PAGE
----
The Next Step in the Evolutionary Cyber Security Ladder; Complex Dynamic
Payloads with High Fidelity Content and Relational Scenarios
Commercial network traffic generation technologies such as Ixia BreakingPoint or Spirent simulate real-world legitimate traffic, distributed denial of service (DDoS), exploits, malware, and fuzzing. These technologies help to test and validate an organization’s security infrastructure.
Today, advanced behavior-based threats are growing more sophisticated, harder to detect, and are accelerating rapidly. Current networks are becoming even more vulnerable to these rapidly growing
threats that cost more than $4B annually in the US alone. Detecting and mitigating Advanced Persistent Threats and Insider Threats demand far more advanced testing techniques, analytics, and sophisticated data sets for consistent detection, demonstration, measurement, and mitigation.
Today, you can combine commercial network traffic and synthetic data generation technologies to
provide rich content that mirrors real-world network traffic with configurable threat patterns contained within the traffic data. This end-to-end solution generates the behavioral network traffic test data as well as the system response files, enabling immediate scoring and correction of systems errors. This is a huge advancement in this critical and growing segment of sophisticated threat-based network testing.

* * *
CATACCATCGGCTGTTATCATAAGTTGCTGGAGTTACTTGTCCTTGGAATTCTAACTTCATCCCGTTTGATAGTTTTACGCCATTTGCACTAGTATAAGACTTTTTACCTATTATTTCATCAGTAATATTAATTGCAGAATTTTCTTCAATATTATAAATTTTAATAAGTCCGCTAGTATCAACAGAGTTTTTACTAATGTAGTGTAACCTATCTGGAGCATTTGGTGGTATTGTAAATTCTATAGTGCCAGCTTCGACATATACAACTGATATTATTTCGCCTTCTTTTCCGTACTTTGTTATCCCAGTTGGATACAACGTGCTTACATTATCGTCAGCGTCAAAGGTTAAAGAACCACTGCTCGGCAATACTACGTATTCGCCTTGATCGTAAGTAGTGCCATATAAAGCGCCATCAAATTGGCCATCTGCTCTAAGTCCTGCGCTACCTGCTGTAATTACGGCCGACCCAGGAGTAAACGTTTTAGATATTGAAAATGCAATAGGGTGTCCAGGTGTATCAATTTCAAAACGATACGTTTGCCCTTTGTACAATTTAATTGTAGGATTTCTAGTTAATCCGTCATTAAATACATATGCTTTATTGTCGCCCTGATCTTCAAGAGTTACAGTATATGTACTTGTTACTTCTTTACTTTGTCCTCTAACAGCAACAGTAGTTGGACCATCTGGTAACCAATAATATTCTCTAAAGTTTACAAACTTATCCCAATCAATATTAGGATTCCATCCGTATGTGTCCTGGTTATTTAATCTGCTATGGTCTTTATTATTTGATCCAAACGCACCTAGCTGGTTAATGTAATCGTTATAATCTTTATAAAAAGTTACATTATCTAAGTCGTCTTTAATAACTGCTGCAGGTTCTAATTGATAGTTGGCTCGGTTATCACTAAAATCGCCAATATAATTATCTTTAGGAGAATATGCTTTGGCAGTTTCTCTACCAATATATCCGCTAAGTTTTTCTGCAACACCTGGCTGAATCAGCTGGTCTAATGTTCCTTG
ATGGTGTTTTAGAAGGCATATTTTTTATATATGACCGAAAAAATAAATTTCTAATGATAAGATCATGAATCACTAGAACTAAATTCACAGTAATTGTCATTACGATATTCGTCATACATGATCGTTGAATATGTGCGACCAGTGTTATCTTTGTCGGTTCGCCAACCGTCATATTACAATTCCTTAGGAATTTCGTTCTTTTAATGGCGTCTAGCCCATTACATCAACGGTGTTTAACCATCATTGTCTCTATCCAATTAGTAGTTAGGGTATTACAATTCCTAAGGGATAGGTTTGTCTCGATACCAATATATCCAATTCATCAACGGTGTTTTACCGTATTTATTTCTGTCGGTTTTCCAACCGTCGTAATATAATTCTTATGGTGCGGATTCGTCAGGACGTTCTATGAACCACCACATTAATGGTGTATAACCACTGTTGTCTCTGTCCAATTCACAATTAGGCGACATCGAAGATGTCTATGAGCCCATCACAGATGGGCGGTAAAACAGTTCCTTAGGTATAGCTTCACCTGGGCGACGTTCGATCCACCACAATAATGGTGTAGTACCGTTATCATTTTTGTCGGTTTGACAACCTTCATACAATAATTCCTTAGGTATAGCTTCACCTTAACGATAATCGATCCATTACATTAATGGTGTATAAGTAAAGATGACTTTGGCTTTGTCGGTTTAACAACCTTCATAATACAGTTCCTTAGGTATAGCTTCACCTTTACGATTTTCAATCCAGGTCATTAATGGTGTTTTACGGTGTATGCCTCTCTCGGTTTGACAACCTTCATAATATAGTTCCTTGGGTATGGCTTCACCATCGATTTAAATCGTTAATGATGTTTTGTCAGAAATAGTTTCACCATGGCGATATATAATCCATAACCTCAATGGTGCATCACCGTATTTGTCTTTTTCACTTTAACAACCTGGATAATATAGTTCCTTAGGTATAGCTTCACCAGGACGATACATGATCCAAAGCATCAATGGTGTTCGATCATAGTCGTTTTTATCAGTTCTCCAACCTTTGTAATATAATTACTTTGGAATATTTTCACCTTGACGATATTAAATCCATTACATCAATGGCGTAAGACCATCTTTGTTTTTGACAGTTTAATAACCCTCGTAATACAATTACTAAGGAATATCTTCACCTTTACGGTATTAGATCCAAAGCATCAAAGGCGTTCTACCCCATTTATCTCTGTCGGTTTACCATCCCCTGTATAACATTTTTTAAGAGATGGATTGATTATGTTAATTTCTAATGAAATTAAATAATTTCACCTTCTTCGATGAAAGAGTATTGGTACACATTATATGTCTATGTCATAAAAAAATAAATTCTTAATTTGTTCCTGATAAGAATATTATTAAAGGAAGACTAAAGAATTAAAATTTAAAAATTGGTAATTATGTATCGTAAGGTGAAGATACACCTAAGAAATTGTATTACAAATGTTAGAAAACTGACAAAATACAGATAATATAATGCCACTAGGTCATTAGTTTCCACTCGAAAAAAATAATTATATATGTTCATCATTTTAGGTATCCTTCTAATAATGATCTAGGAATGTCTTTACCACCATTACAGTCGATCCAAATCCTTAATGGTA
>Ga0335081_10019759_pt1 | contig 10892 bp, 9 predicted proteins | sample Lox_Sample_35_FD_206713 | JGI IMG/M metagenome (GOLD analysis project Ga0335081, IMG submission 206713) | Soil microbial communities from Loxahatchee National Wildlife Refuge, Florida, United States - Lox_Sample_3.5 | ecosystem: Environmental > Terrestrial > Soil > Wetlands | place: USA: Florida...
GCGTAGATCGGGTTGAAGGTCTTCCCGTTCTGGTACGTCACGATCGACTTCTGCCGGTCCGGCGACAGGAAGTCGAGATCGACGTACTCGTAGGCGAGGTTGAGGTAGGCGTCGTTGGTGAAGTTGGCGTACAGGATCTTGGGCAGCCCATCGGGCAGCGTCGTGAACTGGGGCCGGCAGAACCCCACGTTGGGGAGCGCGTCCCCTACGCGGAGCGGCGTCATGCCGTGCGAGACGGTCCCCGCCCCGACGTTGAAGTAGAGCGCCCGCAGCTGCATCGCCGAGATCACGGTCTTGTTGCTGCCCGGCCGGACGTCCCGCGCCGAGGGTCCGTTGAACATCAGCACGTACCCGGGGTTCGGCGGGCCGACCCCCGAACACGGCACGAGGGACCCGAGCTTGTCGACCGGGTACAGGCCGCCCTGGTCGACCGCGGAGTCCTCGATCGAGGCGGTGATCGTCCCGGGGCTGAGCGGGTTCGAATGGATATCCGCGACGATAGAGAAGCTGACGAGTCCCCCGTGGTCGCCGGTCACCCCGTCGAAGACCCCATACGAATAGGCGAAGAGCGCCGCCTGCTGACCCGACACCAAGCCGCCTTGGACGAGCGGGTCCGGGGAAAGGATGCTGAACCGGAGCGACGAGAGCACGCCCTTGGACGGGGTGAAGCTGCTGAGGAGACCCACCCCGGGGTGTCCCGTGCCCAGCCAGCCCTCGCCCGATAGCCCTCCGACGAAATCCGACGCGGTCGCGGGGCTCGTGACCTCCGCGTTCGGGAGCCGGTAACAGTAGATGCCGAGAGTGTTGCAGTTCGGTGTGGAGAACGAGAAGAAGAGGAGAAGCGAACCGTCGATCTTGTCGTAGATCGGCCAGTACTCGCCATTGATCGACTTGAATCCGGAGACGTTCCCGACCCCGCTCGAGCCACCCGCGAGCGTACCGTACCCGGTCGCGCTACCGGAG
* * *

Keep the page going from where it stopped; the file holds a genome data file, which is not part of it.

60 percent of breaches are linked to a third party. Why are you giving them access to your data when you don't need too?
Third-party contractors are the biggest source of security incidents outside of a company’s employees:
Why are commercial companies and government agencies giving access to their private and confidential data to third parties when there exist viable technology alternatives to this practice and they don't need too?
A thought exercise on the System perspective of dev and test, as enabled by ExactData Synthetic Data.
Let’s consider the development of an application that scours incoming data for fraudulent activity… How would that test and analysis look with production data, de-identified production data, hand crafted data, and ExD synthetic data?
Let’s also consider that the application will classify all transactions/events as either bad or good. The perfect application would classify every transaction correctly resulting in 100% Precision (everything classified as bad was actually bad), 100% capture rate (classified every actual bad as bad), 0% escape rate (no bads classified as good), and 0% False Positive rate (no goods classified as bad). The application needs to be developed, tested, and analyzed from a System perspective. For example, the application could classify every transaction as bad and achieve 100% capture rate, and 0% escape rate, but would also result in poor Precision and a huge False Positive rate – thus requiring significant labor support to adjudicate the classifications. On the other extreme, the application could classify everything good, be mostly right, and not catch any bads. Both of these boundary conditions are absurd but illustrate the point of the importance of System.